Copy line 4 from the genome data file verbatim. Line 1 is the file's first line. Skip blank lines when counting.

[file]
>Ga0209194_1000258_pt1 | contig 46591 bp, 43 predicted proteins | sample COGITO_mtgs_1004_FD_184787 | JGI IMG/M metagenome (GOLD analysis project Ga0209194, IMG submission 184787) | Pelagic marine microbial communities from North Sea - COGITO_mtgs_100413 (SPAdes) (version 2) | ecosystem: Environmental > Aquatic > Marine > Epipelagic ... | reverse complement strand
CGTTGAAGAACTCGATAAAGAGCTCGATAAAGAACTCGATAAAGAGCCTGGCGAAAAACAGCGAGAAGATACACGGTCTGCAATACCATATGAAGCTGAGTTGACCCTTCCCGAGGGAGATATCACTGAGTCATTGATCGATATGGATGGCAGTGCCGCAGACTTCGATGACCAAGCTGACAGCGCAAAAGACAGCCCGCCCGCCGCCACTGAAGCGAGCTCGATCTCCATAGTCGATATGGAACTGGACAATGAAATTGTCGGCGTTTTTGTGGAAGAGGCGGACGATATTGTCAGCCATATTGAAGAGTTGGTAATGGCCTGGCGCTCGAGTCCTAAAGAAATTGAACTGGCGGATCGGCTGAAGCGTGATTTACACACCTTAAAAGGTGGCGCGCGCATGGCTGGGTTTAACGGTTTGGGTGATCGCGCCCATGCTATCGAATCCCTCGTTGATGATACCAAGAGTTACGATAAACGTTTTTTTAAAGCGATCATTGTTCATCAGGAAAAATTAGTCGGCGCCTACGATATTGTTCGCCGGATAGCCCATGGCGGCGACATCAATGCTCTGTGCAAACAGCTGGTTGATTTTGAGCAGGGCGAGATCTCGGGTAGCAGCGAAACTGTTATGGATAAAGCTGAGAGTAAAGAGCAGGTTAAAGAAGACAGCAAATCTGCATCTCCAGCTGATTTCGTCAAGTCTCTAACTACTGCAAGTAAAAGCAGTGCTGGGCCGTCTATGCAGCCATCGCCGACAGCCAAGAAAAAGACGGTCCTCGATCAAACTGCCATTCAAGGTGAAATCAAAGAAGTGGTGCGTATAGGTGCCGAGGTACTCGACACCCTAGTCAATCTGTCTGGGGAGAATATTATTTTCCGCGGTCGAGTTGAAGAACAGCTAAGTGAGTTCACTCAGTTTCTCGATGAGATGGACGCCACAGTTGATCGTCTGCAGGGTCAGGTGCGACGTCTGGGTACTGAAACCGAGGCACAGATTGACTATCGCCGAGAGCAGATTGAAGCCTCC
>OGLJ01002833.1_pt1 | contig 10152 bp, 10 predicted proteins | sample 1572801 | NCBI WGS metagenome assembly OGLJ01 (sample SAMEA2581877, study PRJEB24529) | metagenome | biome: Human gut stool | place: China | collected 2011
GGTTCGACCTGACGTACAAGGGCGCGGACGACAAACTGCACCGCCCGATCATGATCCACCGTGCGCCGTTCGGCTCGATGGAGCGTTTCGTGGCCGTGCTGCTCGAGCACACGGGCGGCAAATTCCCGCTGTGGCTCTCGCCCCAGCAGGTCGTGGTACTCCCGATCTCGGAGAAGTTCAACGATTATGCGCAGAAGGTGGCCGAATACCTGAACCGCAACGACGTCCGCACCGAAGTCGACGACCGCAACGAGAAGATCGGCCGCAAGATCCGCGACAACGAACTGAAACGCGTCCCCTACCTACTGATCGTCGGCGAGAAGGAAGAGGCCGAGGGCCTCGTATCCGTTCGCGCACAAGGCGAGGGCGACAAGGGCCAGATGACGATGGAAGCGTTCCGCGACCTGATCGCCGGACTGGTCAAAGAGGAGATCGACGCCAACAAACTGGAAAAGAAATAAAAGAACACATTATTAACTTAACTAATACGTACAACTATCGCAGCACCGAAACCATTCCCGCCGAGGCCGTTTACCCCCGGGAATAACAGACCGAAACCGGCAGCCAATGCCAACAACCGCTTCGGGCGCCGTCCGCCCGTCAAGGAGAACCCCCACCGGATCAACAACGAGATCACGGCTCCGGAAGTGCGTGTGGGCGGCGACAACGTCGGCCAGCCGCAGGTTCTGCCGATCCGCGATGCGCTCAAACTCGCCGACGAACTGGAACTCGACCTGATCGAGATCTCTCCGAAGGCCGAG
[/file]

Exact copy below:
GGTTCGACCTGACGTACAAGGGCGCGGACGACAAACTGCACCGCCCGATCATGATCCACCGTGCGCCGTTCGGCTCGATGGAGCGTTTCGTGGCCGTGCTGCTCGAGCACACGGGCGGCAAATTCCCGCTGTGGCTCTCGCCCCAGCAGGTCGTGGTACTCCCGATCTCGGAGAAGTTCAACGATTATGCGCAGAAGGTGGCCGAATACCTGAACCGCAACGACGTCCGCACCGAAGTCGACGACCGCAACGAGAAGATCGGCCGCAAGATCCGCGACAACGAACTGAAACGCGTCCCCTACCTACTGATCGTCGGCGAGAAGGAAGAGGCCGAGGGCCTCGTATCCGTTCGCGCACAAGGCGAGGGCGACAAGGGCCAGATGACGATGGAAGCGTTCCGCGACCTGATCGCCGGACTGGTCAAAGAGGAGATCGACGCCAACAAACTGGAAAAGAAATAAAAGAACACATTATTAACTTAACTAATACGTACAACTATCGCAGCACCGAAACCATTCCCGCCGAGGCCGTTTACCCCCGGGAATAACAGACCGAAACCGGCAGCCAATGCCAACAACCGCTTCGGGCGCCGTCCGCCCGTCAAGGAGAACCCCCACCGGATCAACAACGAGATCACGGCTCCGGAAGTGCGTGTGGGCGGCGACAACGTCGGCCAGCCGCAGGTTCTGCCGATCCGCGATGCGCTCAAACTCGCCGACGAACTGGAACTCGACCTGATCGAGATCTCTCCGAAGGCCGAG